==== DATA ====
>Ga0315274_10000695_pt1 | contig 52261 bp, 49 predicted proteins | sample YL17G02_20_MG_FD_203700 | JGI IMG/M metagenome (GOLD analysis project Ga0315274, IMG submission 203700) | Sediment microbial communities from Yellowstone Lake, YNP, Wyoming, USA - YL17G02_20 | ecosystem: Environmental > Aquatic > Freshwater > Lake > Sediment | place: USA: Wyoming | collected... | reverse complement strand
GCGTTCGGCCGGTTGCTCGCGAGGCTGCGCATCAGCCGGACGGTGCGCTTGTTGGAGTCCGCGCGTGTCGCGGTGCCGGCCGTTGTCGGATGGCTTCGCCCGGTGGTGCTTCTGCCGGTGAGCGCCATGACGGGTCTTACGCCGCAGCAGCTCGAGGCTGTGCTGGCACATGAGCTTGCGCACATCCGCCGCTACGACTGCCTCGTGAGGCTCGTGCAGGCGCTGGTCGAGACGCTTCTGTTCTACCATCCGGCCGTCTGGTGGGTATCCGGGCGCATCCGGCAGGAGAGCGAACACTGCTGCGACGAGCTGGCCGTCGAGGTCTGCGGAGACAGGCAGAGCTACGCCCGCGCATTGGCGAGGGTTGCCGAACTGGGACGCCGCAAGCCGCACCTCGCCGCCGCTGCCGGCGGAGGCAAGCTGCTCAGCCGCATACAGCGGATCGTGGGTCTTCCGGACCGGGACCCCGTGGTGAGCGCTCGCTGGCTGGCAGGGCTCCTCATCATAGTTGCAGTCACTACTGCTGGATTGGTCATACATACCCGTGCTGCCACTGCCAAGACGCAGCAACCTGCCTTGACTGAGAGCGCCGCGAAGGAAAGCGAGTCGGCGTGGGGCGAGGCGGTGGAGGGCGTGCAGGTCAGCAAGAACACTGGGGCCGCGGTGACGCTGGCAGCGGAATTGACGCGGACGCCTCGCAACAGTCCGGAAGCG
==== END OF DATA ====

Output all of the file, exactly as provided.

>Ga0315274_10000695_pt1 | contig 52261 bp, 49 predicted proteins | sample YL17G02_20_MG_FD_203700 | JGI IMG/M metagenome (GOLD analysis project Ga0315274, IMG submission 203700) | Sediment microbial communities from Yellowstone Lake, YNP, Wyoming, USA - YL17G02_20 | ecosystem: Environmental > Aquatic > Freshwater > Lake > Sediment | place: USA: Wyoming | collected... | reverse complement strand
GCGTTCGGCCGGTTGCTCGCGAGGCTGCGCATCAGCCGGACGGTGCGCTTGTTGGAGTCCGCGCGTGTCGCGGTGCCGGCCGTTGTCGGATGGCTTCGCCCGGTGGTGCTTCTGCCGGTGAGCGCCATGACGGGTCTTACGCCGCAGCAGCTCGAGGCTGTGCTGGCACATGAGCTTGCGCACATCCGCCGCTACGACTGCCTCGTGAGGCTCGTGCAGGCGCTGGTCGAGACGCTTCTGTTCTACCATCCGGCCGTCTGGTGGGTATCCGGGCGCATCCGGCAGGAGAGCGAACACTGCTGCGACGAGCTGGCCGTCGAGGTCTGCGGAGACAGGCAGAGCTACGCCCGCGCATTGGCGAGGGTTGCCGAACTGGGACGCCGCAAGCCGCACCTCGCCGCCGCTGCCGGCGGAGGCAAGCTGCTCAGCCGCATACAGCGGATCGTGGGTCTTCCGGACCGGGACCCCGTGGTGAGCGCTCGCTGGCTGGCAGGGCTCCTCATCATAGTTGCAGTCACTACTGCTGGATTGGTCATACATACCCGTGCTGCCACTGCCAAGACGCAGCAACCTGCCTTGACTGAGAGCGCCGCGAAGGAAAGCGAGTCGGCGTGGGGCGAGGCGGTGGAGGGCGTGCAGGTCAGCAAGAACACTGGGGCCGCGGTGACGCTGGCAGCGGAATTGACGCGGACGCCTCGCAACAGTCCGGAAGCG